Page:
The records are arranged into the following categories:
This subcollection focuses on the composition, structure, leadership, and operations of JDC and JDC committees and is divided into the following two record groups:
New York Administration:
Materials document expanding JDC committee development, assignments, commitments to undertake relief activities and raise funds for impoverished Jews in various locations abroad.
Materials document operations abroad, disruptions caused by war, transmission and use of funds to acquire relief supplies, and relations with overseas organizations, including local Jewish “help committees,” through whom JDC channeled funds. In this period, JDC did not maintain its own apparatus in Europe in the form of offices or permanent representatives.
This subcollection deals with JDC’s relationship and cooperation with the United States Government, its departments, agencies, and consular officials; with foreign governments and their embassies and consuls; and with JDC constituent member organizations and other private Jewish and nonsectarian humanitarian organizations and agencies to aid in the transfer and distribution of relief funds.
This subcollection treats the functional activities of JDC in this period and documents efforts to provide care and critical relief for the displaced and the vulnerable; to support children and orphans, rabbis, and prisoners of war; to distribute supplies and kosher provisions, and to respond to personal appeals for aid in locating and assisting family members. Subject matter is divided into the following six record groups:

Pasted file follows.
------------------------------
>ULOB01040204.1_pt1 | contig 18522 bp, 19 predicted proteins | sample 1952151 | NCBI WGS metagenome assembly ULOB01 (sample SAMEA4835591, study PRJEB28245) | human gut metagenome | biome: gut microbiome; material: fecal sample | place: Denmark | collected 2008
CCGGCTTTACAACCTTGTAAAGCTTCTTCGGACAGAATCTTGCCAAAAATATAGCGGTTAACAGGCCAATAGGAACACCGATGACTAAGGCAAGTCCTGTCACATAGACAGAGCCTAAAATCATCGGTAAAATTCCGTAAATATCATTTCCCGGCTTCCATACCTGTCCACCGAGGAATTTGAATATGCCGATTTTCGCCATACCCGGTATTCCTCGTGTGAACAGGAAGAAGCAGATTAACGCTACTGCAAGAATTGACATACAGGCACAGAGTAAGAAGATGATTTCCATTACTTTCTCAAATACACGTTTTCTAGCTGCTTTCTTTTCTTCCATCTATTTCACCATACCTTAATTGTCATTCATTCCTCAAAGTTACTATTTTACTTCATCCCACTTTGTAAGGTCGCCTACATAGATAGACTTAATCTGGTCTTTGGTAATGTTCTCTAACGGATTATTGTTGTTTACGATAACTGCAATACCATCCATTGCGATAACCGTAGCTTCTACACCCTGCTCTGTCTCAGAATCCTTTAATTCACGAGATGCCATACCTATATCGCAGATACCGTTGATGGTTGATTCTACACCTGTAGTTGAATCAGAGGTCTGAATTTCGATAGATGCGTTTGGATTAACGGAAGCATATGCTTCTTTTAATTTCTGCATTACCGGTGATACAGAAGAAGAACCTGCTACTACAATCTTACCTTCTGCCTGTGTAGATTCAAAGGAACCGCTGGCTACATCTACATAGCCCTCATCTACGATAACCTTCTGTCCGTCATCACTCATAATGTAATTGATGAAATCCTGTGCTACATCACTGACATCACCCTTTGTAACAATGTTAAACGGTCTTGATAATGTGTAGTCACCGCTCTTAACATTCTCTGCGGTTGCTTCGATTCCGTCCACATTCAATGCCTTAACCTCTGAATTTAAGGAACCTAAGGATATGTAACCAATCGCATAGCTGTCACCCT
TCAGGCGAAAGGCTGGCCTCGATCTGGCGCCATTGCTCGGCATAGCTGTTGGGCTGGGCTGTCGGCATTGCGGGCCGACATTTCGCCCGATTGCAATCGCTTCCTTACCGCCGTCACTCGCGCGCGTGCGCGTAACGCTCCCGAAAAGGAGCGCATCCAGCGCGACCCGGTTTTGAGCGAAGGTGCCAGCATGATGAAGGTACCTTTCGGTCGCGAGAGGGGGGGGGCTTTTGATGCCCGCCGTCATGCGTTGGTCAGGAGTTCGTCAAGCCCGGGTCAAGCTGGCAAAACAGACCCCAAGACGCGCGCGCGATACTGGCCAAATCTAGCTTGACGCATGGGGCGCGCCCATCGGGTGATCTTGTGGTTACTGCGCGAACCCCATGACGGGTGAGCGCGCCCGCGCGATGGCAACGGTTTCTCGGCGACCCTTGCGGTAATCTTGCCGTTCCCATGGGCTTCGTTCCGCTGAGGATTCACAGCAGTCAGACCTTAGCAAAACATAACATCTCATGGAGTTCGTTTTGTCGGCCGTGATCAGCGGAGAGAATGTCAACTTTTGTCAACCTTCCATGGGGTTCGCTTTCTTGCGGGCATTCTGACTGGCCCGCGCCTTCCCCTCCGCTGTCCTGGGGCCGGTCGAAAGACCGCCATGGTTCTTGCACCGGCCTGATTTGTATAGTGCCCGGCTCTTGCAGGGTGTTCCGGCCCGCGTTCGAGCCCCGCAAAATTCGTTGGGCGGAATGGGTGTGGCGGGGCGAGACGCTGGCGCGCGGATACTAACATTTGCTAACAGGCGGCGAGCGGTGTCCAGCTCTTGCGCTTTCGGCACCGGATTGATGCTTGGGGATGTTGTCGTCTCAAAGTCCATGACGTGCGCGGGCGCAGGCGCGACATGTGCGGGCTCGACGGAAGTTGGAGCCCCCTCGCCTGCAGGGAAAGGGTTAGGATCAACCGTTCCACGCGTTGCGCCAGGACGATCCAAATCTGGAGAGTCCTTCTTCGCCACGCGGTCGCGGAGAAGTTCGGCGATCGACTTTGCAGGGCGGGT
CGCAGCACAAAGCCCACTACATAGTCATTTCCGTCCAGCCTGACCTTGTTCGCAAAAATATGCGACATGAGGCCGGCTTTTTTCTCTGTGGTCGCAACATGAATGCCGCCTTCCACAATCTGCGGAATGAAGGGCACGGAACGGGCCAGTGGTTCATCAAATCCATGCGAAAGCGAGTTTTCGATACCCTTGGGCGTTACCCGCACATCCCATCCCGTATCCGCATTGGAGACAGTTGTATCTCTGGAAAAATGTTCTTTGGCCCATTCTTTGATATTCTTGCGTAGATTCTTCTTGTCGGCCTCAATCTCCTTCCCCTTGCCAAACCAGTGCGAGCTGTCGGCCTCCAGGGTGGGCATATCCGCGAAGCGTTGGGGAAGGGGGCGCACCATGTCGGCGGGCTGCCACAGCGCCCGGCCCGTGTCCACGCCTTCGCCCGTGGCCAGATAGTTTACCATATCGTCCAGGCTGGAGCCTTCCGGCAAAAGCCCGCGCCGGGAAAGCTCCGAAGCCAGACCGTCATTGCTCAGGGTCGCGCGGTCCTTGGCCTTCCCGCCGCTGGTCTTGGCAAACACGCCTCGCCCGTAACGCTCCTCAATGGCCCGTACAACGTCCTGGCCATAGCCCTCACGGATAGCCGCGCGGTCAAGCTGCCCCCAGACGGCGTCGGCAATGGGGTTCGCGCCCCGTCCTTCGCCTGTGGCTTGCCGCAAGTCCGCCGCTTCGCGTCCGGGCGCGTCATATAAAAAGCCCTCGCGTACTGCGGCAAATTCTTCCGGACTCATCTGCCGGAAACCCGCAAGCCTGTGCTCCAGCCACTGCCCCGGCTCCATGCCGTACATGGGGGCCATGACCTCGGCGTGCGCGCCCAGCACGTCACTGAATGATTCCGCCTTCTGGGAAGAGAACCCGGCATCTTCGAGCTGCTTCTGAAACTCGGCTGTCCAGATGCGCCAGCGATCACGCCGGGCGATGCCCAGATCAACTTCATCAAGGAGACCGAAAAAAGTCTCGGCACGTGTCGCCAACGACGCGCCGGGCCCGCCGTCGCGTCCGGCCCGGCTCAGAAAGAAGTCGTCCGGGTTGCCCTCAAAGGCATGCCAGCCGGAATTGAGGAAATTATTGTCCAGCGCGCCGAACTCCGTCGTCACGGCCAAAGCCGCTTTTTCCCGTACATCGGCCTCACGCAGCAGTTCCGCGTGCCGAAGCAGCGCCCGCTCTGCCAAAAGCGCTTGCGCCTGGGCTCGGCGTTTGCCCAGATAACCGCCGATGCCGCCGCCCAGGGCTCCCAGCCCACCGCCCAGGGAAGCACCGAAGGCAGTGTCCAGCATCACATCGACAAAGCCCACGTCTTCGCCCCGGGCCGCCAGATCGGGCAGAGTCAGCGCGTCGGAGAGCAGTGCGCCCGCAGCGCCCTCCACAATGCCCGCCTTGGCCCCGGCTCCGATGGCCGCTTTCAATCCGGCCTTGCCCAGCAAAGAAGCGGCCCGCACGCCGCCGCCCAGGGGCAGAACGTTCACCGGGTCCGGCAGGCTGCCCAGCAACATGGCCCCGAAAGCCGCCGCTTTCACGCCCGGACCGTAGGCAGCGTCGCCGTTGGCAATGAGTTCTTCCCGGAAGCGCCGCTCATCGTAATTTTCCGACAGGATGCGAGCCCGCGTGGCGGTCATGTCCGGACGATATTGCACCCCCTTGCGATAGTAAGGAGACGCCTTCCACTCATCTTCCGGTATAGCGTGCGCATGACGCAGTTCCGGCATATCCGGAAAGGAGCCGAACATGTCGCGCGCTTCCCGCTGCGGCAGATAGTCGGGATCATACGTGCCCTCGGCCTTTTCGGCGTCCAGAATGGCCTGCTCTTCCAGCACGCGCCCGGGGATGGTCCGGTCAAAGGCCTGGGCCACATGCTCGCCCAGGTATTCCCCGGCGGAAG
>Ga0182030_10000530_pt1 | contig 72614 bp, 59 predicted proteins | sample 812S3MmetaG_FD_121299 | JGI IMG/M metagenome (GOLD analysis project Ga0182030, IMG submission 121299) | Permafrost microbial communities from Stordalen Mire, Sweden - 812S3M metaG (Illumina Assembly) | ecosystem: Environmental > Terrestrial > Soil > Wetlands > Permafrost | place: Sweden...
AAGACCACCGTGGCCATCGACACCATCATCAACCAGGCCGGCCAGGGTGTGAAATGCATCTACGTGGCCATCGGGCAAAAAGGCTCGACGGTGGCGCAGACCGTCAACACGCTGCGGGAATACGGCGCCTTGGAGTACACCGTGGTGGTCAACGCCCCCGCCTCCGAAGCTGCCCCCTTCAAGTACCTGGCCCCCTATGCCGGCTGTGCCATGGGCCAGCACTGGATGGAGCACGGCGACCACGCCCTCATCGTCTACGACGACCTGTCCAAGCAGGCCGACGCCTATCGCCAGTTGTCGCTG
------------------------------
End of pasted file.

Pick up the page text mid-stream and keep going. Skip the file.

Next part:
The documents in this subcollection detail JDC’s efforts to alleviate suffering and rebuild devastated communities; they are organized in record groups that are arranged alphabetically by country or region. When the amount of material for each country or region warrants further classification, the record group may be broken down into series. Note that borders shift in the war era, and that the names of localities reflect both recognized political and indigenous Jewish regions.
The geographical classification of the materials presented numerous challenges. Between 1914 and 1918, national borders shifted because of the collapse of empires and military operations and occupations. Some communities or areas changed regimes repeatedly during the war era. Vilna, for example, originally under Russian rule, was seized by Germany and included in the new district of Ober Ost, and was later claimed by Poland and Lithuania. Many locations were known by multiple names. Every effort has been made to cross-reference communities and to provide traditional and popular geographic names; these may not correspond to the current names and national borders.
Arrangement and collection-level description of the 1914–1918 Collection was originally produced by Rose Klepfisz in 1964. Marilyn Henry updated the finding aid in 2010 using current descriptive standards and practices, but did not renumber files or modify arrangement.